runawaysChildren accused of sorcery often end up on the street

Growing Accusations and Abuse of Children as Wizards & Witches

By Mugisho Theophile, COFAPRI Founder and Executive Director. December 2011.

Orphans, albinos, and the disabled targeted

Occult practices are common in most rural and urban areaas in the Democratic Republic of Congo (DRC).

The cultures of the DRC contain a lot of traditions and legends. Some of them are constructive but many more are purely destructive.

In this context, the latter cause gross human rights infringements, including victimising children in their innocence, of sorcery.

Today, the DRC is experiencing a climb in false accusations of children who are claimed to be wizards and witches.

The ones who constitute most of the victims of such false accusations have always been orphans, albinos, and the disabled.

Petrol poured in eyes and ears

Barbaric and shameful exorcisms have often been performed using petrol which is poured in the eyes and ears of these defenceless children.

In other cases, children are forced to drink unknown substances in order to cleanse them of the so-called possession.

Child witch allegations supported by some churches

Furthermore, one of the crucial mission of churches remains to help local leaders promote human rights and the grassroots to learn about their rights.

However, in the DRC we learn how some churches are supporting allegations of child witchcraft.

They abuse the abandoned children who face accusations of sorcery and witchcraft due to parental neglect, birth defects and disability.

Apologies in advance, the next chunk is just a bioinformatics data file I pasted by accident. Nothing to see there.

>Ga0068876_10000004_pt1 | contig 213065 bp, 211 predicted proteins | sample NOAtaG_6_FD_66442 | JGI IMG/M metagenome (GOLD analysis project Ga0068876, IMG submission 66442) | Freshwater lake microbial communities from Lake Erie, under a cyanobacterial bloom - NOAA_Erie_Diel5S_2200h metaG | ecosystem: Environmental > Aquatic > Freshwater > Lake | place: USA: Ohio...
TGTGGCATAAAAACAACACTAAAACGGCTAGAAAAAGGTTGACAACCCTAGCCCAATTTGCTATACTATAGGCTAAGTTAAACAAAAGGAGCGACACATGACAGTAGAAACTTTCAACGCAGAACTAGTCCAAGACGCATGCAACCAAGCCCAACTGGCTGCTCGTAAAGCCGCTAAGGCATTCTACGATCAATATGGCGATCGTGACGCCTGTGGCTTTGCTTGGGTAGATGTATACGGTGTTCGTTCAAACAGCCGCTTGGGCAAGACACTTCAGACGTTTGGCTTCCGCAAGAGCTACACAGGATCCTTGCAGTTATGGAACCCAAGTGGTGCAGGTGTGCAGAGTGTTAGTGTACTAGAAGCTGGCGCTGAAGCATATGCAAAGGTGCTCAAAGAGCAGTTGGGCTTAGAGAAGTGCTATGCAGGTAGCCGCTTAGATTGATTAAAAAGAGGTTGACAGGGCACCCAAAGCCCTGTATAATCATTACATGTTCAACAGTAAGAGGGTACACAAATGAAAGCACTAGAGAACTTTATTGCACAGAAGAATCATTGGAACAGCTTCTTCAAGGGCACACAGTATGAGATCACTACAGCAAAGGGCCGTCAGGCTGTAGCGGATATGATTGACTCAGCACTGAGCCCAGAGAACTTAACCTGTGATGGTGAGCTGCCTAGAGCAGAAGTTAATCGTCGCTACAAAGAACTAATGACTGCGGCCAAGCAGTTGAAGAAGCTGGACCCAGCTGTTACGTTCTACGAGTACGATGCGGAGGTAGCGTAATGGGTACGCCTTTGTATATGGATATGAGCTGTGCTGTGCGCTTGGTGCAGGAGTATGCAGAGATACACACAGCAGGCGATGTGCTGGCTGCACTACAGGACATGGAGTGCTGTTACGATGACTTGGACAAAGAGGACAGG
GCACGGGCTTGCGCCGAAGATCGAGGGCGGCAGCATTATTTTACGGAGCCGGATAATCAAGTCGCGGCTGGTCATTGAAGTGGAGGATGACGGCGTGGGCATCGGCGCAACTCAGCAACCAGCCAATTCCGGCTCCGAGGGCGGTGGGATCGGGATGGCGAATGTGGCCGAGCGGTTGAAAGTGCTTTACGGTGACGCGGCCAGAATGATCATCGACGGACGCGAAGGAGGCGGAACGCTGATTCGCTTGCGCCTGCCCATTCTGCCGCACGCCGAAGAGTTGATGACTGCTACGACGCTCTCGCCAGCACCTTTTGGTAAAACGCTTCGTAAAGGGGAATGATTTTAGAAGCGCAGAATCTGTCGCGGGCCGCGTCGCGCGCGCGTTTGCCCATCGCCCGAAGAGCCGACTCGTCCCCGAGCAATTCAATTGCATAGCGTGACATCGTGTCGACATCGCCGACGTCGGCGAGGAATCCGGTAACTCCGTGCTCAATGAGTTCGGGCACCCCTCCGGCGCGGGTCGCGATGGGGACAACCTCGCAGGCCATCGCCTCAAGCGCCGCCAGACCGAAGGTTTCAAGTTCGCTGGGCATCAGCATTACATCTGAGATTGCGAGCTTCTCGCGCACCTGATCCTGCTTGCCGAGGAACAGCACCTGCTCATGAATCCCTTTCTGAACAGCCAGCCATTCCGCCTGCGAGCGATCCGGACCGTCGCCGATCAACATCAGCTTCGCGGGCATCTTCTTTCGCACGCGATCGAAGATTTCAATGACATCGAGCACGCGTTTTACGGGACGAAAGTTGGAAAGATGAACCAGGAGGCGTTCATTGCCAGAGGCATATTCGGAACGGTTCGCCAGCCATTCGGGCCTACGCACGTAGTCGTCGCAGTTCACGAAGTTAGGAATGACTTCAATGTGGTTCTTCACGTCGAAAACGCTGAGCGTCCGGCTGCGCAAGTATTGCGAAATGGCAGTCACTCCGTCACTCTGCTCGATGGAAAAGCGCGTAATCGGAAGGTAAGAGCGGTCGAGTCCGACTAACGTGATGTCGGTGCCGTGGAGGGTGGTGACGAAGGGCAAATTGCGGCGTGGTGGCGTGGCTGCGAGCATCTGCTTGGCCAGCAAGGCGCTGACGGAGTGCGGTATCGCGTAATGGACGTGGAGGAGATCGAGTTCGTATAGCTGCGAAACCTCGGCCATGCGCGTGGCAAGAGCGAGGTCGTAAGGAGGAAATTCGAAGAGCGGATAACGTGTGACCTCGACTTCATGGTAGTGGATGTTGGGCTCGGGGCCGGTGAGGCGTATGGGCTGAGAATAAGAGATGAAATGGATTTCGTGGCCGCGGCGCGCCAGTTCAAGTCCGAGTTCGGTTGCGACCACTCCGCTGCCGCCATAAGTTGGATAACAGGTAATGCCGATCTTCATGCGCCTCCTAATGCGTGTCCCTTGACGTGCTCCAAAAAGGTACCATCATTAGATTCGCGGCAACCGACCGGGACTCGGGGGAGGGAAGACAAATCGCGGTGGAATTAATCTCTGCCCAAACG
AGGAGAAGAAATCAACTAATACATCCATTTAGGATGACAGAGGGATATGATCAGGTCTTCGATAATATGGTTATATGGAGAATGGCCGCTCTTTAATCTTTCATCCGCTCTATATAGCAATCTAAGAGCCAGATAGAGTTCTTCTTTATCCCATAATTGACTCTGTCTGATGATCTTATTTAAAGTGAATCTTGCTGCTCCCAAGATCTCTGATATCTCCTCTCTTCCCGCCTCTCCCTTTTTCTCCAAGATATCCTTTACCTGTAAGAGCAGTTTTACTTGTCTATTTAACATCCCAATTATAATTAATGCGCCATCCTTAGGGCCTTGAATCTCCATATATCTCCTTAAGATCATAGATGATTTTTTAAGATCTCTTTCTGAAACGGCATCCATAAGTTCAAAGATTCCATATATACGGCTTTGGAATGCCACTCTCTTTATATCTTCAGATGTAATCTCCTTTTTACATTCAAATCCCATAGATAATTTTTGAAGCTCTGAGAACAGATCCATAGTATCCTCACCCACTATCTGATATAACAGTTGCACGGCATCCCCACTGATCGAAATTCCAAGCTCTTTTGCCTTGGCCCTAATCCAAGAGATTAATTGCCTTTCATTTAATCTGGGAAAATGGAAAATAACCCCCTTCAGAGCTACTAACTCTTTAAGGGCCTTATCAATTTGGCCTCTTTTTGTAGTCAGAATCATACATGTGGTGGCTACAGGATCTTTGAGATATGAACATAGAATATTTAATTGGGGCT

Pastors have forced children's hands into hot water

Tragically, some pastors attempt exorcisms in which they place children's hands in near-boiling water to purge what they call bad spirits.

The outcome of this is that these unfortunate children get severe burns and sometime die.

Let these children be understood via their innocence.

Boys especially at risk

In the past, this practice was mainly geared toward females, i.e women and girls and the elderly. This depicted a kind of segregation that is commonplace on women and girls on the African continent in general.

Nowadays the majority – that is 75% - of the children who are accused of sorcery and witchcraft are male.

According to UNICEF, there exist convincing details that thousands of children – mostly boys aged between 8 and 15 - have been attacked, beaten,or even killed simply because they are thought to practice either sorcery or witchcraft.

Accused children end up on the street

When such an odious situation occurs in a family, it often causes children to run out from the home and seek shelter elsewhere;  many others become street children because they feel menaced in their own homes –  where they should get full and sustainable protection from their parents and relatives.

Exorcisms: not just a local phenomenon

It should be noted that this not just a local phenomenon either, since several nations throughout Africa have been believing in it.

In addition to the DRC, countries like Angola, Benin, Central African Republic and Nigeria are also responsible for causing fear about children in this context.

These above-mentioned nations should know that this is the destruction of the youth of their respective nations.

They should rather protect and educate them, instead of destroying their lives, since the youth are the future pillars of each of these countries.

DRC's Growing Population Means More Vulnerable Children

If we consider the above details, we note that the problem is growing increasingly worse in the DRC.